The Gentle Hum Of Anxiety : Trent Reznor and Atticus Ross’ ‘The Social Network’ S/T

There’s a few things that always make me feel better when I’m under the weather; watching horror movies, Chinese food, raspberry jello, and new records. I’ve covered all of them over the course of this two week stint at the Hotel Covid. Today is a special day for new records, as last night my good friend John who runs Karma Records of Warsaw, dropped off a couple LPs I had at the store. He also dropped off two bottles of Sprite for my wife as her stomach was a bit sour. You see, that’s the kind of guy John at Karma is. He’s a good dude. One of the true blue saints of vinyl and brick and mortars. Thanks John.

One of those LPs he dropped off for me has been a holy grail record for ten years now. Trent Reznor and Atticus Ross’ score for The Social Network. It has to be one of my most listened to soundtracks, and albums in general.

I was a late bloomer to Reznor. I didn’t really pay much attention to NIN until The Fragile came out. That was the first NIN album I bought and listened to a lot. Once With Teeth hit in 2005 I was all in with Trent Reznor. Every album from there on I bought and loved, with Year Zero being a personal favorite. Then when he released Ghosts I-IV I felt Trent Reznor hit some kind of artistic transcendence. The Fragile hinted at a cinematic scope, but Ghosts I-IV was going all in. Within two years time of that release Trent Reznor and his partner in crime Atticus Ross had stepped into the realm of film scoring with director David Fincher. It was the beginning of what has become a fruitful artistic and creative partnership between both Reznor and Ross and Reznor, Ross, and Fincher.

If I had to pick my favorite Reznor/Ross S/T I would probably say Gone Girl every time. That soundtrack was like if Kraftwerk and Bernard Herrmann morphed for a one-off. It was subtle and dark, and not nearly as dense as their work on The Girl With The Dragon Tattoo. You could curl up into Gone Girl and feel deceptively comfortable in its sonic world. It was peaceful, but with the promise of danger around every corner.

Having said that, The Social Network is such a brilliant first run for two relatively new film score composers. Its sound is still very much locked into NIN, but the gorgeous refrain of “Hand Covers Bruise” is a fragile, intimate piece to bring us into both the cinematic world of Fincher’s film and the new sonic realm of Reznor and Ross. There’s plenty of the subtle pieces, such as “The Gentle Hum of Anxiety” and “Penetration”, as well as the more electro pop sounds of pieces like “In Motion”, “Carbon Prevails”, and “Painted Sun In Abstract”.

Of all the Reznor/Ross scores this one is the one that I can play pretty much anytime. It feels more like an ambient NIN record than a film score, which works perfectly for the film. There are more score-like soundtracks from these two, like Gone Girl, Patriot’s Day, Bird Box, and Waves. In some ways The Social Network is sort of the outlier in the Reznor/Ross canon. It was their foot in the door of the film score world.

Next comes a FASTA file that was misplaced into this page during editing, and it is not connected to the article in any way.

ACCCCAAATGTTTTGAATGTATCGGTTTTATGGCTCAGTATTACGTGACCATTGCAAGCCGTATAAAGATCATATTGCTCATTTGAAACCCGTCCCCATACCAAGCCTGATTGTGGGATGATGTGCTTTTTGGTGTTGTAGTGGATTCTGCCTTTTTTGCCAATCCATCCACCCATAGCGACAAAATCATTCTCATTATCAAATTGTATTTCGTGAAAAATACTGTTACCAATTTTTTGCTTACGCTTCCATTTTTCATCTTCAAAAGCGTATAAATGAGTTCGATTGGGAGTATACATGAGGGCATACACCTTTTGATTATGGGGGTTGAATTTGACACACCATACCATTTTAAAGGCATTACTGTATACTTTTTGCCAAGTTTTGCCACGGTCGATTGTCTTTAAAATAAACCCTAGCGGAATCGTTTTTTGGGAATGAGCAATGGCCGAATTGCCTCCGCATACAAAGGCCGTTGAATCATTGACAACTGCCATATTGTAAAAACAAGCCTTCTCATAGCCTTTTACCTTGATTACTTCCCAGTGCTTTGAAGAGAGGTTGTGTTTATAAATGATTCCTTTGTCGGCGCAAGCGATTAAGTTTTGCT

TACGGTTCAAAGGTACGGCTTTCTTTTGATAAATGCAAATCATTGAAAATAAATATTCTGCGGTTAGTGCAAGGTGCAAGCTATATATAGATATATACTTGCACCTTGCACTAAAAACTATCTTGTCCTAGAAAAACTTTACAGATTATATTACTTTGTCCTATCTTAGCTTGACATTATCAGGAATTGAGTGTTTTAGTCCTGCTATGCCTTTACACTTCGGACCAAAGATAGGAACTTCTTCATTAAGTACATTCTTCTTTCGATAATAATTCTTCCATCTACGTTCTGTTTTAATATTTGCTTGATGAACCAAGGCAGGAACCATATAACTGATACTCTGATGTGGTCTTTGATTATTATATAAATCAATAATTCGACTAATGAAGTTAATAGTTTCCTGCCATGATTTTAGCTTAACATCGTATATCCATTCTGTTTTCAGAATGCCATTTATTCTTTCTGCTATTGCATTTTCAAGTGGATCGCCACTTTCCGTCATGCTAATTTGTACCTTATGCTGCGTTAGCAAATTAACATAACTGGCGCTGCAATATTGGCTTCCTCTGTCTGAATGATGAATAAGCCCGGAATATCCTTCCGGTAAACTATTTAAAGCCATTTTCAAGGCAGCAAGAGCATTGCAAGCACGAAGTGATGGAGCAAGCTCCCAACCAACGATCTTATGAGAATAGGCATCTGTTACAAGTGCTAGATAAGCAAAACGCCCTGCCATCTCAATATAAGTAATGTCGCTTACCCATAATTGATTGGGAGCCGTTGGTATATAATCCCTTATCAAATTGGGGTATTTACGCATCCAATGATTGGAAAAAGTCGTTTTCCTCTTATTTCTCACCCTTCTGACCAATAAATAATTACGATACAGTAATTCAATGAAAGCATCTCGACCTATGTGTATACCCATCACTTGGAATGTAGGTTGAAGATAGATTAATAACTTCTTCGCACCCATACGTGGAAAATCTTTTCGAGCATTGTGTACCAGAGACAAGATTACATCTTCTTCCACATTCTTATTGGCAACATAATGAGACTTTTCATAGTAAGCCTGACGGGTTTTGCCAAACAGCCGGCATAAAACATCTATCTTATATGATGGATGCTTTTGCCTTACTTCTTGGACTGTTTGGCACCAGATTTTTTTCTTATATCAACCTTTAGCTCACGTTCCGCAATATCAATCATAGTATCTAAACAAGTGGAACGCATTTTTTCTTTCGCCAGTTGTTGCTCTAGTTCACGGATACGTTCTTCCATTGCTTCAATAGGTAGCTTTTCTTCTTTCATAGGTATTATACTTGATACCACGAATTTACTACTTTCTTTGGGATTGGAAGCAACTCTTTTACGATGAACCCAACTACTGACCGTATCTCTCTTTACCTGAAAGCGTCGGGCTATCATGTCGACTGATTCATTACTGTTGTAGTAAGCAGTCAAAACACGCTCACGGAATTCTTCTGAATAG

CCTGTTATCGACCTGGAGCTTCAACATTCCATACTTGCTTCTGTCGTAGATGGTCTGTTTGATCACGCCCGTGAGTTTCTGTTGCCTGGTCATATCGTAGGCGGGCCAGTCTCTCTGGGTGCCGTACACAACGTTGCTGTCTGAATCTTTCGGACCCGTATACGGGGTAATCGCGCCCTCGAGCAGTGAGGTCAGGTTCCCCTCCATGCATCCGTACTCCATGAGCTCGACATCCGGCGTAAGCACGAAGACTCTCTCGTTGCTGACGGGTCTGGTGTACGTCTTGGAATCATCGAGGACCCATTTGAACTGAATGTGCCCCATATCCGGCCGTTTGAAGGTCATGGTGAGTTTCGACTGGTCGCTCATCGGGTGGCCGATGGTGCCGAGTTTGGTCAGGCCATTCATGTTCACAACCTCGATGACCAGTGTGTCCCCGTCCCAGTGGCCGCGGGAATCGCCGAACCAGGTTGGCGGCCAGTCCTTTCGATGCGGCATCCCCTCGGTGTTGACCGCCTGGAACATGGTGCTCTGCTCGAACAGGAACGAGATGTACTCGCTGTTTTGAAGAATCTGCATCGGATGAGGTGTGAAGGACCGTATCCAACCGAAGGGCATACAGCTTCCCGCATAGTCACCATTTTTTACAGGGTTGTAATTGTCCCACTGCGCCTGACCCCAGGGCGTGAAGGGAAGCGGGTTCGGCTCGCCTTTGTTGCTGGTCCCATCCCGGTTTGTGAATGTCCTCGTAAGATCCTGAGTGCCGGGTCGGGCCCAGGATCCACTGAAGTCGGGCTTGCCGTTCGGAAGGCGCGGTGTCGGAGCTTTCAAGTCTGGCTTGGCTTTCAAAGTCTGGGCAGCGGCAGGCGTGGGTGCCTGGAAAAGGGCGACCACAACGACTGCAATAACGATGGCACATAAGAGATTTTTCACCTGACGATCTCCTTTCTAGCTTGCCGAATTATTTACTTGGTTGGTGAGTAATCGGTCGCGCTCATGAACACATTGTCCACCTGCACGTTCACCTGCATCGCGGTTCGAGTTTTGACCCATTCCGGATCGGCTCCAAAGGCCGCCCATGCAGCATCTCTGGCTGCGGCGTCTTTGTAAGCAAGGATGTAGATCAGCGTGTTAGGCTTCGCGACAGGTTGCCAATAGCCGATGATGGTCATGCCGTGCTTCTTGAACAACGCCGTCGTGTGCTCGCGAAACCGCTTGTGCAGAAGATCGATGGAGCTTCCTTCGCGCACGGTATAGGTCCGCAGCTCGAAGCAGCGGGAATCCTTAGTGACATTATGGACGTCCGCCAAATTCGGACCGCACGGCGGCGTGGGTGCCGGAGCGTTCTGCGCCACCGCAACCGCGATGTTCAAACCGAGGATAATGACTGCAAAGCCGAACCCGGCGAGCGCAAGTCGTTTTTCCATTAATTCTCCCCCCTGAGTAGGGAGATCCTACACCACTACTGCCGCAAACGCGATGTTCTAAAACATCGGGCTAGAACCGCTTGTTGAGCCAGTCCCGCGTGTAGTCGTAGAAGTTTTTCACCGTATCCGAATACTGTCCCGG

After years of waiting this amazing soundtrack was finally reissued via Reznor’s The Null Corporation, as are many of the NIN albums. I’m very thankful I waited for this, as opposed to buying one of those overpriced OG pressings that I’d heard nothing but bad things about. This reissue sounds absolutely stunning. I’ve listened to it three or four times just this morning.

I’m really excited to hear what Reznor and Ross do for David Fincher’s new film, Mank. It drops on 12/4, so I’ll be hitting it up that day. I’m also interested in hearing their score for Pixar’s Soul. Until then, though, I’ll keep spinning The Social Network.


5 thoughts on “The Gentle Hum Of Anxiety : Trent Reznor and Atticus Ross’ ‘The Social Network’ S/T

  1. Your friend John is a stand up guy thats for sure J. Bringing you vinyl and your wife Sprite as it shows that through this whole mess there are a lot of awesome people out there to help.
    Enjoy your album’s Sir!

    Liked by 1 person

  2. I love their film score work, more than some of the NIN albums proper. I agree on the Fragile, that was stellar. I got into NIN at Downward Spiral and went back to Pretty Hate Machine, and I have a place for them in my collection, but the later stuff has proven more mature, and somehow more listenable. Maybe I’ve aged parallel to his work. He’s writing all of this for me, right?

    Great vinyl score, dude! Congrats on your Grail List find! It wasn’t on your KMA Grail List, but still, finding those ones you’ve wanted so long is the best feeling!

    Liked by 1 person

    1. I’m the same way, the older he’s gotten the work feels more for me. I wasn’t an angry 20-something, so the early stuff didn’t resonate with me. The older I get the more I like PHM, Downward Spiral, and Broken. Middle aged angst, I guess.


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